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Ethanol Transforms Agricultural Markets in the USA


  • Pat Westhoff
  • Wyatt Thompson
  • John Kruse
  • Seth Meyer


summary In the United States the volume of ethanol produced from maize is increasing at a very fast rate. The high crude oil prices explain some of this growth, but government policies have also been instrumental by fostering the growth of the US ethanol industry. Tax credits and import tariffs have encouraged investment by increasing ethanol producer returns, while at the same time environmental regulations and mandated levels of renewable fuel use have encouraged, if not required, gasoline blenders to use ethanol. The growing biofuel industry has resulted in closer links between energy and agricultural markets more than ever before. Prices for maize and other grains have increased, feed rations have changed, and the expected taxpayer cost of traditional US farm commodity programs has sharply declined. In 2006, high petroleum prices along with supportive policies contributed to record high US ethanol prices and massive investment in even greater production capacity. The immediate implications for the European Union are higher world commodity prices as maize is reallocated to ethanol production. As biofuels represent a larger share of motor fuel use in the US than in the EU, the US experience is a useful point of comparison as EU energy policies are developed. Copyright The Agricultural Ecomomics Society and the European Association of Agricultural Economists 2007.

Suggested Citation

  • Pat Westhoff & Wyatt Thompson & John Kruse & Seth Meyer, 2007. "Ethanol Transforms Agricultural Markets in the USA," EuroChoices, The Agricultural Economics Society, vol. 6(1), pages 14-21, April.
  • Handle: RePEc:bla:eurcho:v:6:y:2007:i:1:p:14-21

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    References listed on IDEAS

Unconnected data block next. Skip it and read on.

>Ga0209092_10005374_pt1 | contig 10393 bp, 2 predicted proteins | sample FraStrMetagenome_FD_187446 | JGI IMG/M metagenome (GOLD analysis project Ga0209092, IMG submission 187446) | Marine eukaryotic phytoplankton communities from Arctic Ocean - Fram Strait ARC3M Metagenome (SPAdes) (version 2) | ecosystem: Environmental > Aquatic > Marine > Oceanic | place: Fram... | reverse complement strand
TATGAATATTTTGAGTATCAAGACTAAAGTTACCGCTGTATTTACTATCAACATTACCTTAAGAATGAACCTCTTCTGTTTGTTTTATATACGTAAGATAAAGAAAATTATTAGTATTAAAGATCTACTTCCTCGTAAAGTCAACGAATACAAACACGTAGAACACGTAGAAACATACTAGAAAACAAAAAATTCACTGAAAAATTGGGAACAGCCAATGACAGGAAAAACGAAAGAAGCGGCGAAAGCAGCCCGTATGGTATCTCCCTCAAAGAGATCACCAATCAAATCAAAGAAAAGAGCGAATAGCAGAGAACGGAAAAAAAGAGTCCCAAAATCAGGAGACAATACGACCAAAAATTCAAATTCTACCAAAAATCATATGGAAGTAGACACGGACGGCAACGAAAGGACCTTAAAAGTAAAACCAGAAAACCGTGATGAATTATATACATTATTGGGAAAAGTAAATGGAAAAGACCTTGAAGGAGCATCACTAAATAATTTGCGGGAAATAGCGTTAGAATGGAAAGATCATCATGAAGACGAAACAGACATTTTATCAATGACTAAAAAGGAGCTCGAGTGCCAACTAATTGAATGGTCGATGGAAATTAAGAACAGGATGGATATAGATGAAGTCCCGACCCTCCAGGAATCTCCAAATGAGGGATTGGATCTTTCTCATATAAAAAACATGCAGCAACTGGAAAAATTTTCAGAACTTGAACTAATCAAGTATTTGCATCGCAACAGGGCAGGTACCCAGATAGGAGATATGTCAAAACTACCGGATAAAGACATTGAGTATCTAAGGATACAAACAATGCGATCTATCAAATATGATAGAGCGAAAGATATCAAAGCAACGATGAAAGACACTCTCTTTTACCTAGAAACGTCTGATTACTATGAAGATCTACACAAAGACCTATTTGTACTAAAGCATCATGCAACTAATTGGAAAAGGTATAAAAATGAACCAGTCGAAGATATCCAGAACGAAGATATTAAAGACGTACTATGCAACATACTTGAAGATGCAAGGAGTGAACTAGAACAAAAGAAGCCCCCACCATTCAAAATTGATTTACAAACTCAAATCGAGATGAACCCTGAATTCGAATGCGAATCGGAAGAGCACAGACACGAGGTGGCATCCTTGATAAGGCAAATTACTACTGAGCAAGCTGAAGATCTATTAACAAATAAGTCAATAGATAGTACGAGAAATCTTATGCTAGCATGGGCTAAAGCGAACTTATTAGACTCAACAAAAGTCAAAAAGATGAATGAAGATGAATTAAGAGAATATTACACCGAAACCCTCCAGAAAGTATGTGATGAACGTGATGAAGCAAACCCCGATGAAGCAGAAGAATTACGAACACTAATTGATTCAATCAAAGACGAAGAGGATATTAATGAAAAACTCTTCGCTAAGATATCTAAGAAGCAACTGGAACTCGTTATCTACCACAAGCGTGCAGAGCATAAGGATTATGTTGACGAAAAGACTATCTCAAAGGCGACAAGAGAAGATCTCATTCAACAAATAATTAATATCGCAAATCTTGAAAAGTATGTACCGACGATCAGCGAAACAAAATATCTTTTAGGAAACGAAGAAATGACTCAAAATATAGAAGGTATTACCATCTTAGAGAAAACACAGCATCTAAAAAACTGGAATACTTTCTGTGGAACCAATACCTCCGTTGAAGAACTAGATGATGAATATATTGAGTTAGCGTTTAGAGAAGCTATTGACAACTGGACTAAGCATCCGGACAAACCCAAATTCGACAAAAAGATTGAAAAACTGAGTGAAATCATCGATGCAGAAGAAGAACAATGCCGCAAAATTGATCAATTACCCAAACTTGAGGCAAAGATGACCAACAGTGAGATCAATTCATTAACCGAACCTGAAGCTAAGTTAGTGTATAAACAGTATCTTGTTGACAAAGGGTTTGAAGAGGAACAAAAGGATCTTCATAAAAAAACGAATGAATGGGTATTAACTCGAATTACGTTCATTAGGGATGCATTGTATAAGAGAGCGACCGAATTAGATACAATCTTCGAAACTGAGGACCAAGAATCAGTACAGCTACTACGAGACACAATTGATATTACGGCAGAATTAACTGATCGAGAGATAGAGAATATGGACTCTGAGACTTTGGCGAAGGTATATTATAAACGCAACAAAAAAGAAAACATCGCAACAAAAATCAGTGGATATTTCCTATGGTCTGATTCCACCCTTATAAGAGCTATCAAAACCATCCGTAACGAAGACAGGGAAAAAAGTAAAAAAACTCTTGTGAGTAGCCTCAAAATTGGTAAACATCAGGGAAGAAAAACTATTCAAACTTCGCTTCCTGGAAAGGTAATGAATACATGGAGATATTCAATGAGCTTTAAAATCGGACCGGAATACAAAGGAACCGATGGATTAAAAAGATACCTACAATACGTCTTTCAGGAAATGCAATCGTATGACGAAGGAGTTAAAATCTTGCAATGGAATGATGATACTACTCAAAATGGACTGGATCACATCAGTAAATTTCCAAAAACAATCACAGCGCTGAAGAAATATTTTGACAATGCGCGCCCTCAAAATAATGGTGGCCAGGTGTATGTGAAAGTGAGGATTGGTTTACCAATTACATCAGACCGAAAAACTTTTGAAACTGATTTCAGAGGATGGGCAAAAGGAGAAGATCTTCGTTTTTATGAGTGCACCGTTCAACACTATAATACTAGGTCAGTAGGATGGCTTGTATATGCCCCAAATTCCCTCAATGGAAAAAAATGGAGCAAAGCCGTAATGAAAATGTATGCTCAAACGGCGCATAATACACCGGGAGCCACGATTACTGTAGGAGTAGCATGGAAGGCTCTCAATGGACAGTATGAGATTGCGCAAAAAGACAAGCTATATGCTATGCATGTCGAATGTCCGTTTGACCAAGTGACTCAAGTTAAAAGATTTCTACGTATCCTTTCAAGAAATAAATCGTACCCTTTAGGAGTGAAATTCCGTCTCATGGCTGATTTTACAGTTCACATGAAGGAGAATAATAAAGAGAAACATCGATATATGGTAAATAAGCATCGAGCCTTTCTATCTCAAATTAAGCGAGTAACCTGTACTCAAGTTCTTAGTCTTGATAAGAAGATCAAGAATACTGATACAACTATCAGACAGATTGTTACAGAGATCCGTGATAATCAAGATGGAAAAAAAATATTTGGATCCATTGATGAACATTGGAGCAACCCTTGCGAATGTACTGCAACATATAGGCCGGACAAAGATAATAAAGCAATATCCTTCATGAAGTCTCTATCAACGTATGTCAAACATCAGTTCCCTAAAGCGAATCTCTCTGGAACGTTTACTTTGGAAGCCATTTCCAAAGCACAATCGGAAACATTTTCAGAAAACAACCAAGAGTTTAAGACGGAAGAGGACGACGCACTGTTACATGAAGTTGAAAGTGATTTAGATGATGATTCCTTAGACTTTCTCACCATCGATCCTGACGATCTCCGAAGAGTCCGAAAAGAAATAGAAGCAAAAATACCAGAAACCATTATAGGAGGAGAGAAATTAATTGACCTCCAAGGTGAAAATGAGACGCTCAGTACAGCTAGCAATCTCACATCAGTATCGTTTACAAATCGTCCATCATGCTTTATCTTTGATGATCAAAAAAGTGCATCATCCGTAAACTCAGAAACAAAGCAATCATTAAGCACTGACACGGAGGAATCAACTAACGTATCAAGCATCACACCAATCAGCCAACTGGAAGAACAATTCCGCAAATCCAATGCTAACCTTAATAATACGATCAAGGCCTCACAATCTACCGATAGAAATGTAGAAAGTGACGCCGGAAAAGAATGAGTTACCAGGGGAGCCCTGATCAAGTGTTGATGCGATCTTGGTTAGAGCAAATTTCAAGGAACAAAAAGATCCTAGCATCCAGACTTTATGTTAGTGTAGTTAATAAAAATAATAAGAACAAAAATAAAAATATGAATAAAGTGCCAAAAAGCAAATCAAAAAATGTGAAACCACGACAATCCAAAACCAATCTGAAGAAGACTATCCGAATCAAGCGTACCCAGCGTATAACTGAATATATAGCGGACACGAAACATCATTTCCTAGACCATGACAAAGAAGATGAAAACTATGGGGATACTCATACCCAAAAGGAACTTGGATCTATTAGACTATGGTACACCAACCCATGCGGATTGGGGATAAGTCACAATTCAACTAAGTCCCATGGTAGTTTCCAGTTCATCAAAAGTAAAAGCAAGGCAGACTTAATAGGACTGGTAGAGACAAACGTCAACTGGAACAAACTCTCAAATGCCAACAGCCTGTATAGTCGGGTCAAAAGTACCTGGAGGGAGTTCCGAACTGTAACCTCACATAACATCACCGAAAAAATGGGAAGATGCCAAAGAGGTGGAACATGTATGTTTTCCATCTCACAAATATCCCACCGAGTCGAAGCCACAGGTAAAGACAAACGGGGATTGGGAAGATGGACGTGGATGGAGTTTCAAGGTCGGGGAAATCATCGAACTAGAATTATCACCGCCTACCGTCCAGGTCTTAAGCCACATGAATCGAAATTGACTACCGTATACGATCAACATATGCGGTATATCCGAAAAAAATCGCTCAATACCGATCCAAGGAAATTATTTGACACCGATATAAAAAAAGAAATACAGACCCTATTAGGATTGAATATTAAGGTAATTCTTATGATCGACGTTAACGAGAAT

1. Muhammad, Andrew & Seale, James L. & Meade, Birgit Gisela Saager & Regmi, Anita, 2011. "International Evidence on Food Consumption Patterns: An Update Using 2005 International Comparison Program Data," Technical Bulletins 184306, United States Department of Agriculture, Economic Research Service.
    2. Silvia Coderoni & Laura Valli & Maurizio Canavari, 2015. "Climate Change Mitigation Options in the Italian Livestock Sector," EuroChoices, The Agricultural Economics Society, vol. 14(1), pages 17-24, April.
    3. Rafael Oliveira Silva & Luis Gustavo Barioni & Dominic Moran, 2015. "Greenhouse Gas Mitigation through Sustainable Intensification of Livestock Production in the Brazilian Cerrado," EuroChoices, The Agricultural Economics Society, vol. 14(1), pages 28-34, April.
    4. Hugo Valin & Ronald D. Sands & Dominique van der Mensbrugghe & Gerald C. Nelson & Helal Ahammad & Elodie Blanc & Benjamin Bodirsky & Shinichiro Fujimori & Tomoko Hasegawa & Petr Havlik & Edwina Heyhoe, 2014. "The future of food demand: understanding differences in global economic models," Agricultural Economics, International Association of Agricultural Economists, vol. 45(1), pages 51-67, January.
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    1. Whistance, Jarrett & Ripplinger, David & Thompson, Wyatt, 2016. "Biofuel-related price transmission using Renewable Identification Number prices to signal mandate regime," Energy Economics, Elsevier, vol. 55(C), pages 19-29.

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